The HITECH Act, which was enacted in 2009 with the aim to increase HIPAA confidentiality protections of Electronic Protected Heath Information (ePHI), provides for tough civil and criminal penalties for violations, mandates notification of breaches of HIPAA protected heath information and extends the definition of covered entities to include business associates.

Section 13410(d) of the HITECH Act strengthened the civil money penalty scheme by establishing tiered ranges of increasing minimum penalty amounts, with a maximum penalty of $1.5 million for all violations of an identical provision.

For medical practices that want to communicate with patients via e-mail, the HITECH Act requires that all communications involving ePHI be encrypted. Health and Human Services (HHS) has recently adopted National Institute of Standards and Technology guidelines for encryption.

“This means that if a physician wants to consult, refer, or prescribe for a patient by e-mail, the e-mail had better be encrypted,” says attorney Michael Sacopulos, general counsel for the national organization Medical Justice in Terre Haute, Ind.

Of course most patients do not have software to decrypt, acknowledges Sacopulos. So what alternatives do healthcare providers have? “Healthcare providers may seek their patient’s consent to communicating via unencrypted e-mail,” he suggests. “While HHS does not provide a standard form for securing patient consent, basic informed consent strategies should apply.”

Always get the patient’s consent in writing, stresses Sacopulos. “The patient should not be given just a binary choice,” he warns. “Patients may wish to electronically receive information on appointment dates, but not test results. The consent document should also note that the patient may withdraw his or her consent at a later time.”

Kantor agrees: “E-mail is inherently non-confidential but your patients may not realize this. So I would have an informed consent form, just like any procedure, explaining the inherent dangers of e-mail communication. Until e-mail becomes standard for medical issues, it still needs a consent form.”

Since privacy is a big concern to both patients and physicians, Kantor also recommends that you let patients know which messages are for phone calls (such as emergencies) and which is for e-mails.

E-mail communication tips

When communicating with your patients electronically, Sacopulos offers these tips:

  • A physician may be held responsible for a delay when responding to a patient’s e-mail. A physician who wishes to accept e-mail from patients should use an auto response feature that informs the patient that the physician typically responds to e-mail within X number of hours/days; or if the patient requires immediate attention, the patient should telephone the physician’s office or contact an emergency healthcare provider.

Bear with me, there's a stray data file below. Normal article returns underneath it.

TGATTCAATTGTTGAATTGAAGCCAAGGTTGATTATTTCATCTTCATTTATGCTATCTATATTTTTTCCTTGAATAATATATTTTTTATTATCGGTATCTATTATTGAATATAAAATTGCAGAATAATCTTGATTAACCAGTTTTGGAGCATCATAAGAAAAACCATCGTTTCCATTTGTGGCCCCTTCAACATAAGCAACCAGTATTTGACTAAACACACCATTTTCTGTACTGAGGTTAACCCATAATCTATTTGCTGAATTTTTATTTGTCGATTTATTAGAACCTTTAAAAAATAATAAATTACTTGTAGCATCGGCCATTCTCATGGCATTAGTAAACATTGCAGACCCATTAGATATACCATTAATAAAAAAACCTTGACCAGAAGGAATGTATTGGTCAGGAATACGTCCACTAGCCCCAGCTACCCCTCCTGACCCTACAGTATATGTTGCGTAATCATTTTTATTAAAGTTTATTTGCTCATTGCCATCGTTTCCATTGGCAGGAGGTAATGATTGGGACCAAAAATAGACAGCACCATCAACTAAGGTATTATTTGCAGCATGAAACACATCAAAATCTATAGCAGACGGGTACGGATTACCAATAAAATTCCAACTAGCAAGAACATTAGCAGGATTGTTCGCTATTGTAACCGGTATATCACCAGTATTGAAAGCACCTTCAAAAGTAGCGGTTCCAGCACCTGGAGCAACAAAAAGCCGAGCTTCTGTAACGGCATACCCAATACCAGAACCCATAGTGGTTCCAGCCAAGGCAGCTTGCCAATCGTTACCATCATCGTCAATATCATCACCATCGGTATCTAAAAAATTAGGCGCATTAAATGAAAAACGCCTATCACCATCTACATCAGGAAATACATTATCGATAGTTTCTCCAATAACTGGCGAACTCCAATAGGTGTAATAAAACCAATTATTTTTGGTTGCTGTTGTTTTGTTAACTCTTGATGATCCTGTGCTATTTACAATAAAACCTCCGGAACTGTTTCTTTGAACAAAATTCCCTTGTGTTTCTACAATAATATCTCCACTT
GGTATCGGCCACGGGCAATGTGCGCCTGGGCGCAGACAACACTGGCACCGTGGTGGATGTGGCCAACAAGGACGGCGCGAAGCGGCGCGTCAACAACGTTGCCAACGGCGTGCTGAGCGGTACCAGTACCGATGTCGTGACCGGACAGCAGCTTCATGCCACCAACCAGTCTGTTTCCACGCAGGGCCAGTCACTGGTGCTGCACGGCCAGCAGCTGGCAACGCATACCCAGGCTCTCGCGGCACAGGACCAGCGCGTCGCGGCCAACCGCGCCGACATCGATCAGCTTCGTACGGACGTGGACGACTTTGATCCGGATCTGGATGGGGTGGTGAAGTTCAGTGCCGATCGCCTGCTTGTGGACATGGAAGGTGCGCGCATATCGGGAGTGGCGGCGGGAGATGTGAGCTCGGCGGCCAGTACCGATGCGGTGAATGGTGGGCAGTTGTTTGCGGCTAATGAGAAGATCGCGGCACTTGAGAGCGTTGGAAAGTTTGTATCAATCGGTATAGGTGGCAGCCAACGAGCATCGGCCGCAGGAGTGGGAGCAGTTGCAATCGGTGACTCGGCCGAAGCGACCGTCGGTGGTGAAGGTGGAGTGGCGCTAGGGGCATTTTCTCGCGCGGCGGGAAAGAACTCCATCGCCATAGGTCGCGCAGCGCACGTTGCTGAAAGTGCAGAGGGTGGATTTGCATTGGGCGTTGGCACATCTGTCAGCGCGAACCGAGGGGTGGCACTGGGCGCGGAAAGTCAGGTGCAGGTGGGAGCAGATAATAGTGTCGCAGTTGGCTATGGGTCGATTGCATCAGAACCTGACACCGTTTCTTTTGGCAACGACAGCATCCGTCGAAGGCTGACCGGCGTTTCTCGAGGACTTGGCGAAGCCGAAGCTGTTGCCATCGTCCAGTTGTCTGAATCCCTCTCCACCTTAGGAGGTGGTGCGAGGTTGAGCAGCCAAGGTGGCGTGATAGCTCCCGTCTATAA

• If a patient initiates an e-mail with a physician, it is assumed that the patient consents to unencrypted communication. In this situation, you can assume – unless the patient has explicitly stated otherwise – that e-mail communications are acceptable to the individual.
  • If a physician does end up sending a patient an e-mail, double check the recipients’ e-mail address before clicking the send button. This is to prevent the e-mail from being sent to the wrong person, thereby sharing private information to an unintended party.
  • The physician should add any e-mail a patient sends to the patient’s chart, as well as any response to the patient.

In the HITECH Act code 170.210, section B states that the date, time, patient identification and user identification must be recorded when electronic health information is created, modified, deleted or printed; and an indication of which actions occurred must also be recorded.

“Since communicating with patients via e-mail is becoming stricter, more physician offices and hospitals are using portals as a means of communication,” says Sacopulos. “This allows the patient to sign in with a secure username and password to view their records and communicate with their physicians. The security rule allows for ePHI to be sent over an electronics open network, as long as it is adequately protected.”